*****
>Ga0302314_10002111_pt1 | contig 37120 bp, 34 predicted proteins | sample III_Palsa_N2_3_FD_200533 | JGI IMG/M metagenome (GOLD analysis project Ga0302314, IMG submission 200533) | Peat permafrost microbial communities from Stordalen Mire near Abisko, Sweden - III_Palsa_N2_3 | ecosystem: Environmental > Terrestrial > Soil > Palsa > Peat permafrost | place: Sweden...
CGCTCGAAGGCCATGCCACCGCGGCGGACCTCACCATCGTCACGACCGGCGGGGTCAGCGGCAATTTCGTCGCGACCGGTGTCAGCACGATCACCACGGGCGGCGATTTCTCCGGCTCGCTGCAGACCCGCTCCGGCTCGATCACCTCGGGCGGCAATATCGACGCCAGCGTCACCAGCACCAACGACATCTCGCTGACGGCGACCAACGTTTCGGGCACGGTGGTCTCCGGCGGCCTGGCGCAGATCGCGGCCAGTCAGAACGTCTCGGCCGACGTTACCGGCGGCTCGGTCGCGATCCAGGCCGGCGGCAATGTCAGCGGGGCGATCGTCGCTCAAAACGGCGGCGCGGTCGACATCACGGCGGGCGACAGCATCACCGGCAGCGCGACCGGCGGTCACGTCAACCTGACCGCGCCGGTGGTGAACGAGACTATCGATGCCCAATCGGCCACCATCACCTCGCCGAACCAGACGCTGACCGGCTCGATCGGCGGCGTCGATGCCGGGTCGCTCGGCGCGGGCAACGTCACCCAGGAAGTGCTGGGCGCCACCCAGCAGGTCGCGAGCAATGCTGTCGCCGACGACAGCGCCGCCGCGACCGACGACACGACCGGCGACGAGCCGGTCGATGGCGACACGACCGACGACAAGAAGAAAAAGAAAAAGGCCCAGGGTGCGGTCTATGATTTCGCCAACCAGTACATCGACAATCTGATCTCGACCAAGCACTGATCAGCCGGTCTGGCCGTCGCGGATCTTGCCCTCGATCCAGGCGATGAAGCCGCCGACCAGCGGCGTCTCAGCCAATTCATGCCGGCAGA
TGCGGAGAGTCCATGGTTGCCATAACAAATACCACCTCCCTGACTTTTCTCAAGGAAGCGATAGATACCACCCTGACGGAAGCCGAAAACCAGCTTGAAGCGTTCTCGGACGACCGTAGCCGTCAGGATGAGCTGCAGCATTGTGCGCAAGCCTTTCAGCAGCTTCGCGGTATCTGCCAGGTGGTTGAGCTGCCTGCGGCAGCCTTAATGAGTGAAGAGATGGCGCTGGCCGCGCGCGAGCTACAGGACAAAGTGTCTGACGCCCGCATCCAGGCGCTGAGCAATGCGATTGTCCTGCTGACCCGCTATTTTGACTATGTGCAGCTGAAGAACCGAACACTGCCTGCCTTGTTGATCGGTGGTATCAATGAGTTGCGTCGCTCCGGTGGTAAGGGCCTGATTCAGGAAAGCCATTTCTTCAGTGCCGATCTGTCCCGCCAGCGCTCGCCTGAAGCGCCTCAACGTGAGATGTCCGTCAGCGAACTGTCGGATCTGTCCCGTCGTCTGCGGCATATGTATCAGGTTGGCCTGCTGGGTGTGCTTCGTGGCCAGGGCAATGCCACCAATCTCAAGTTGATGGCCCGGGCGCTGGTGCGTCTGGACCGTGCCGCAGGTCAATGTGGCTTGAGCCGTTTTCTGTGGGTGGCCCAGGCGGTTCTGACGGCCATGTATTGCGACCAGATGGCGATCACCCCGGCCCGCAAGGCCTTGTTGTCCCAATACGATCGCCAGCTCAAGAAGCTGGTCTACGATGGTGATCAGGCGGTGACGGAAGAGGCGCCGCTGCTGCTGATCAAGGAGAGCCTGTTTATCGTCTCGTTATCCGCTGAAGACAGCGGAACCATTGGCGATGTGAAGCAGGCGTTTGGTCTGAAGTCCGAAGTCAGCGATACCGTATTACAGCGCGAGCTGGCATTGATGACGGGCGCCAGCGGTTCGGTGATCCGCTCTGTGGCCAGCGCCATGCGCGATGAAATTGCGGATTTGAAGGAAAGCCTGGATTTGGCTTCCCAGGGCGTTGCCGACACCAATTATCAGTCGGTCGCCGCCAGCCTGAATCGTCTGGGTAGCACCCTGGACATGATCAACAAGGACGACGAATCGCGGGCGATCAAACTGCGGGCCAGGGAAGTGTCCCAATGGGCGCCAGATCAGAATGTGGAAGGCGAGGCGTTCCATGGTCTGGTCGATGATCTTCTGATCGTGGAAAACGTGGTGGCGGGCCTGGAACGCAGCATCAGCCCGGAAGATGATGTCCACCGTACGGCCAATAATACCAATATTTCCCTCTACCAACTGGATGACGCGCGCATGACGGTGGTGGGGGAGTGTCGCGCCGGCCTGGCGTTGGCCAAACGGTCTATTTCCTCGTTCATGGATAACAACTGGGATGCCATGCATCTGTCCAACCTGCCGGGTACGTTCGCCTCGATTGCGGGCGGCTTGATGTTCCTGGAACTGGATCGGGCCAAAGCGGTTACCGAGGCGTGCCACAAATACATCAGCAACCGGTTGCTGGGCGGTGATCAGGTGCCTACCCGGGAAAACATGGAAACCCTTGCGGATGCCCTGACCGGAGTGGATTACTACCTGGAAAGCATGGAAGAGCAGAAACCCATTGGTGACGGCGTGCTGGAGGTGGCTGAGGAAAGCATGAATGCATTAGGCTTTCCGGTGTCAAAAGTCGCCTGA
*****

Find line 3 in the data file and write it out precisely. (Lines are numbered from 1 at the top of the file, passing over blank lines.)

TGCGGAGAGTCCATGGTTGCCATAACAAATACCACCTCCCTGACTTTTCTCAAGGAAGCGATAGATACCACCCTGACGGAAGCCGAAAACCAGCTTGAAGCGTTCTCGGACGACCGTAGCCGTCAGGATGAGCTGCAGCATTGTGCGCAAGCCTTTCAGCAGCTTCGCGGTATCTGCCAGGTGGTTGAGCTGCCTGCGGCAGCCTTAATGAGTGAAGAGATGGCGCTGGCCGCGCGCGAGCTACAGGACAAAGTGTCTGACGCCCGCATCCAGGCGCTGAGCAATGCGATTGTCCTGCTGACCCGCTATTTTGACTATGTGCAGCTGAAGAACCGAACACTGCCTGCCTTGTTGATCGGTGGTATCAATGAGTTGCGTCGCTCCGGTGGTAAGGGCCTGATTCAGGAAAGCCATTTCTTCAGTGCCGATCTGTCCCGCCAGCGCTCGCCTGAAGCGCCTCAACGTGAGATGTCCGTCAGCGAACTGTCGGATCTGTCCCGTCGTCTGCGGCATATGTATCAGGTTGGCCTGCTGGGTGTGCTTCGTGGCCAGGGCAATGCCACCAATCTCAAGTTGATGGCCCGGGCGCTGGTGCGTCTGGACCGTGCCGCAGGTCAATGTGGCTTGAGCCGTTTTCTGTGGGTGGCCCAGGCGGTTCTGACGGCCATGTATTGCGACCAGATGGCGATCACCCCGGCCCGCAAGGCCTTGTTGTCCCAATACGATCGCCAGCTCAAGAAGCTGGTCTACGATGGTGATCAGGCGGTGACGGAAGAGGCGCCGCTGCTGCTGATCAAGGAGAGCCTGTTTATCGTCTCGTTATCCGCTGAAGACAGCGGAACCATTGGCGATGTGAAGCAGGCGTTTGGTCTGAAGTCCGAAGTCAGCGATACCGTATTACAGCGCGAGCTGGCATTGATGACGGGCGCCAGCGGTTCGGTGATCCGCTCTGTGGCCAGCGCCATGCGCGATGAAATTGCGGATTTGAAGGAAAGCCTGGATTTGGCTTCCCAGGGCGTTGCCGACACCAATTATCAGTCGGTCGCCGCCAGCCTGAATCGTCTGGGTAGCACCCTGGACATGATCAACAAGGACGACGAATCGCGGGCGATCAAACTGCGGGCCAGGGAAGTGTCCCAATGGGCGCCAGATCAGAATGTGGAAGGCGAGGCGTTCCATGGTCTGGTCGATGATCTTCTGATCGTGGAAAACGTGGTGGCGGGCCTGGAACGCAGCATCAGCCCGGAAGATGATGTCCACCGTACGGCCAATAATACCAATATTTCCCTCTACCAACTGGATGACGCGCGCATGACGGTGGTGGGGGAGTGTCGCGCCGGCCTGGCGTTGGCCAAACGGTCTATTTCCTCGTTCATGGATAACAACTGGGATGCCATGCATCTGTCCAACCTGCCGGGTACGTTCGCCTCGATTGCGGGCGGCTTGATGTTCCTGGAACTGGATCGGGCCAAAGCGGTTACCGAGGCGTGCCACAAATACATCAGCAACCGGTTGCTGGGCGGTGATCAGGTGCCTACCCGGGAAAACATGGAAACCCTTGCGGATGCCCTGACCGGAGTGGATTACTACCTGGAAAGCATGGAAGAGCAGAAACCCATTGGTGACGGCGTGCTGGAGGTGGCTGAGGAAAGCATGAATGCATTAGGCTTTCCGGTGTCAAAAGTCGCCTGA